On this day July 30, 1965
U.S. President Lyndon B. Johnson signed the Social Security Act into law, establishing Medicare and Medicaid to provide federal health insurance for the elderly and for low income families, respectively.
The fight for national health insurance began in the early 1900s and greatly caught the public’s attention during Truman’s presidency.
Between 1958 and 1964 controversy grew and the bill was drafted. The signing of the act, as part of LBJ’s Great Society, heralded in an era with a greater emphasis on public health issues.
The idea of national health insurance came about around 1915 when the group American Association for Labor Legislation attempted to introduce a medical insurance bill to some state legislatures.
These attempts were not successful and as a result the controversy about national insurance came about. National groups supporting the idea of government health aid included the AFL-CIO, American Nurses Association, National Association of Social Workers, and the Socialist Party USA.
The most prominent opponent of national medical insurance was the American Medical Association (AMA); others included the American Hospital Association, the Chamber of Commerce and the Life Insurance Association of America.
In 1935, when President Franklin D. Roosevelt signed the Social Security Act, medical benefits were left out of the bill. While Roosevelt wished to include some sort of national health care clause in the bill, he believed the American population would not be ready and the idea would be unpopular. Still, the idea of government medical care insurance stayed in the minds of some politicians.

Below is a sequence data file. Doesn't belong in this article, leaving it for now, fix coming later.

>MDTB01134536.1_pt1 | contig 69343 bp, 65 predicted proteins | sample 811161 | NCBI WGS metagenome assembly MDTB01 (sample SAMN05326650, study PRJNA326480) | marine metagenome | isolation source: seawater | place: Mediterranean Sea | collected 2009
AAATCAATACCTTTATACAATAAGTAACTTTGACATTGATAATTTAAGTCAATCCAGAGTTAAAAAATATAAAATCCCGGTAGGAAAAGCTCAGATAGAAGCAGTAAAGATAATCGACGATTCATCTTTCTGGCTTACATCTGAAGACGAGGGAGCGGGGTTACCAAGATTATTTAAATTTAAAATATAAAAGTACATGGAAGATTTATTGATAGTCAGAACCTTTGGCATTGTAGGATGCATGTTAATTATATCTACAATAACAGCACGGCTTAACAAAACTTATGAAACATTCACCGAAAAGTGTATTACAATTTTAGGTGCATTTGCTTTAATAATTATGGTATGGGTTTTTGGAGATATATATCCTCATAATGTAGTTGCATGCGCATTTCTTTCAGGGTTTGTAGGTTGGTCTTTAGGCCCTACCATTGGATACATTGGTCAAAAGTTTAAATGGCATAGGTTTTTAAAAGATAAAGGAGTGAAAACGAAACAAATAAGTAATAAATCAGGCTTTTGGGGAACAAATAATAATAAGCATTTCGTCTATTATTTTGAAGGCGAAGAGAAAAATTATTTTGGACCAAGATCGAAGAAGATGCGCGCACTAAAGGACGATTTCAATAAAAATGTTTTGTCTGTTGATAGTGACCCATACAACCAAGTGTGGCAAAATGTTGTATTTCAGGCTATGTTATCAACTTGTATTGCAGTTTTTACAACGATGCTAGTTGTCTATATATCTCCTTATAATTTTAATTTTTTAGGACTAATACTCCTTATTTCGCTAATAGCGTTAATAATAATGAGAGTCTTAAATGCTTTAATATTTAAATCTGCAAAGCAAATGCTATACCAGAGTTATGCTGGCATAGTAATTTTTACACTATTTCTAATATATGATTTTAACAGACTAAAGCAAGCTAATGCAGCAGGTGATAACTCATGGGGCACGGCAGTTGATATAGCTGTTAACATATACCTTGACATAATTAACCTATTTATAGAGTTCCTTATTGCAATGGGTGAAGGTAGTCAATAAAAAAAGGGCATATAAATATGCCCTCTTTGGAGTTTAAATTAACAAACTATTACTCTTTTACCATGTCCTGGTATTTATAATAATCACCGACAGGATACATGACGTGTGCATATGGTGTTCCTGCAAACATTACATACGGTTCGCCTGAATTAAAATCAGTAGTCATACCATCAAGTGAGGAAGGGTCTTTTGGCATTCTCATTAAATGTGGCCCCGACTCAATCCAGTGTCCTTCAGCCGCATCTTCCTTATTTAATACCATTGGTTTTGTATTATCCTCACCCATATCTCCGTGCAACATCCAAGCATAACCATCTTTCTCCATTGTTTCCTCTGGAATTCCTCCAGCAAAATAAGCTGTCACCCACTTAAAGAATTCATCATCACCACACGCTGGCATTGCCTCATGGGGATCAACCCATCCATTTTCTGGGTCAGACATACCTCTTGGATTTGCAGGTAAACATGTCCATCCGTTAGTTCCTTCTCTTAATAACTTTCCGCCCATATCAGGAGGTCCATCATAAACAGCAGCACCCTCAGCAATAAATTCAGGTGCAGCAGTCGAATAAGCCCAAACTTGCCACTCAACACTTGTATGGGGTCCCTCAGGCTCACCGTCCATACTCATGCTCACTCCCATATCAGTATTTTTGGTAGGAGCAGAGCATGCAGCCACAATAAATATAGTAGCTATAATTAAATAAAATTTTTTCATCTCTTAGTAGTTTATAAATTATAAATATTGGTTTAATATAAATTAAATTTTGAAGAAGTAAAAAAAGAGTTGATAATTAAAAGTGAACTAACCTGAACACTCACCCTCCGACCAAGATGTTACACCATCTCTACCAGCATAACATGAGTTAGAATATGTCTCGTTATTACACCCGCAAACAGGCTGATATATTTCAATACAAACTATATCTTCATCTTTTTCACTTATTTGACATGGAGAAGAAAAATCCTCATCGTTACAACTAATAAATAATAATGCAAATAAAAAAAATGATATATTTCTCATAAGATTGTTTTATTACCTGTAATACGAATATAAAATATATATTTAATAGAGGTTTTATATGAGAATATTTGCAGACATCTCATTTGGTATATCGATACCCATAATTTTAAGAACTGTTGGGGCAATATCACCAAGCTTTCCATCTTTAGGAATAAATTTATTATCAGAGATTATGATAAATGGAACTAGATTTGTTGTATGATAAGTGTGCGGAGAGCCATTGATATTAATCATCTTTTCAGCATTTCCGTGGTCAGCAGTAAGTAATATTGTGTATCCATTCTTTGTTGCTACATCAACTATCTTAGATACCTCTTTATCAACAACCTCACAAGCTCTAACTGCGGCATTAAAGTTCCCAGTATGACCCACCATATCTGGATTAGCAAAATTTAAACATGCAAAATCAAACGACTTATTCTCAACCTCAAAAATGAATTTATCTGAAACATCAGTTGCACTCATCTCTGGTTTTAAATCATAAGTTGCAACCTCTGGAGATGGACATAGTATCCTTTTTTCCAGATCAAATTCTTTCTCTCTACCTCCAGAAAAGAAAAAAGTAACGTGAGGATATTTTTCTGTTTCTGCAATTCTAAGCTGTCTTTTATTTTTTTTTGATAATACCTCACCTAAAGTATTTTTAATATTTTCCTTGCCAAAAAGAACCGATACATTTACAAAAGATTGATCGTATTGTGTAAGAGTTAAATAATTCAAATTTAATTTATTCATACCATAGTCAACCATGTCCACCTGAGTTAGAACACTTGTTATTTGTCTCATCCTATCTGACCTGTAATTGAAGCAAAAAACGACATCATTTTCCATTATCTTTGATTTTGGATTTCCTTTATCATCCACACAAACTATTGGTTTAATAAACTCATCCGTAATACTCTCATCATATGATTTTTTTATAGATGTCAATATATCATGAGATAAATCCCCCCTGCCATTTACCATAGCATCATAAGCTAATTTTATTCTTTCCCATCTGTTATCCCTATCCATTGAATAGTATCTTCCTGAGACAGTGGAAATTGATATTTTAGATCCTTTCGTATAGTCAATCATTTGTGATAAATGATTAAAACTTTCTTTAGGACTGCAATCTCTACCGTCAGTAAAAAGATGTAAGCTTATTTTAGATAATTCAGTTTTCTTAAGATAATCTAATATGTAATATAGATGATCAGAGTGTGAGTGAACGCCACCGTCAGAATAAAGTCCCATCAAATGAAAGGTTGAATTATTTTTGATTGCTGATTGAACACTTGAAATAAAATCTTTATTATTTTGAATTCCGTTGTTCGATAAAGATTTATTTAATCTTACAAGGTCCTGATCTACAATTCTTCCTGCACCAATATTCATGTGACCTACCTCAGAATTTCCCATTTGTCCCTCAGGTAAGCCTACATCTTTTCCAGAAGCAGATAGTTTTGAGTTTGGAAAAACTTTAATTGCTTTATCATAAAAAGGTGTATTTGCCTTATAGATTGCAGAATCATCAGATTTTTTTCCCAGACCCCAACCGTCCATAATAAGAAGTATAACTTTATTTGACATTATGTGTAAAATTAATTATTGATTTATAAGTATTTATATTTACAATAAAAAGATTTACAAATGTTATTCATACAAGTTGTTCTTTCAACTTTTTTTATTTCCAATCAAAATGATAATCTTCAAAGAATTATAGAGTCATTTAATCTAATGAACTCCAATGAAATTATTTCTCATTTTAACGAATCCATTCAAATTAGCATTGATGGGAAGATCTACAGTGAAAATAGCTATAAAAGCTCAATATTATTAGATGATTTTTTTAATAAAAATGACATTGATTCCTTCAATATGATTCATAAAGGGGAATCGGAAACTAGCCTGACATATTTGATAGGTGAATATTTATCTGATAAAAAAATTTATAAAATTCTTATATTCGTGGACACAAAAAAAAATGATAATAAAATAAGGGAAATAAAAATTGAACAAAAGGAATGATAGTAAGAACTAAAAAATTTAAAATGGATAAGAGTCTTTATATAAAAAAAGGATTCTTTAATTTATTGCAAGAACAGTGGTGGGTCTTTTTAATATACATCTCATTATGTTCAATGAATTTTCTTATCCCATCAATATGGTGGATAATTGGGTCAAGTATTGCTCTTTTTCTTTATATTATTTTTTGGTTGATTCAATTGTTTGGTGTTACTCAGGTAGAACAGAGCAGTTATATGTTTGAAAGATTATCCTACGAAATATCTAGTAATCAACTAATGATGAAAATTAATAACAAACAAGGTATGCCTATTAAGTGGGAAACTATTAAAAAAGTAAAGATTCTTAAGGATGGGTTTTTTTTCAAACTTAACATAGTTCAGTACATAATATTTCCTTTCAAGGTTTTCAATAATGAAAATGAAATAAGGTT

Harry Truman took on the idea of national medical care and tried to integrate it into his Fair Deal program. Unfortunately, Truman’s attempts were also unsuccessful; however, during his presidency the fight for national medical care became specific to the aged population.
Medicare is a social insurance program administered by the United States government, providing health insurance coverage to people who are aged 65 and over, or who meet other special criteria. Medicare operates as a single-payer health care system. At the bill-signing ceremony President Johnson enrolled former President Harry S. Truman as the first Medicare beneficiary and presented him with the first Medicare card.
Medicaid is the United States health program for eligible individuals and families with low incomes and resources. It is a means-tested program that is jointly funded by the states and federal government, and is managed by the states. Among the groups of people served by Medicaid are certain eligible U.S. citizens and resident aliens, including low-income adults and their children, and people with certain disabilities.
Poverty alone does not necessarily qualify an individual for Medicaid. It is estimated that approximately 60 percent of poor Americans are not covered by Medicaid. Medicaid is the largest source of funding for medical and health-related services for people with limited income in the United States. Because of the aging population, the fastest growing aspect of Medicaid is nursing home coverage.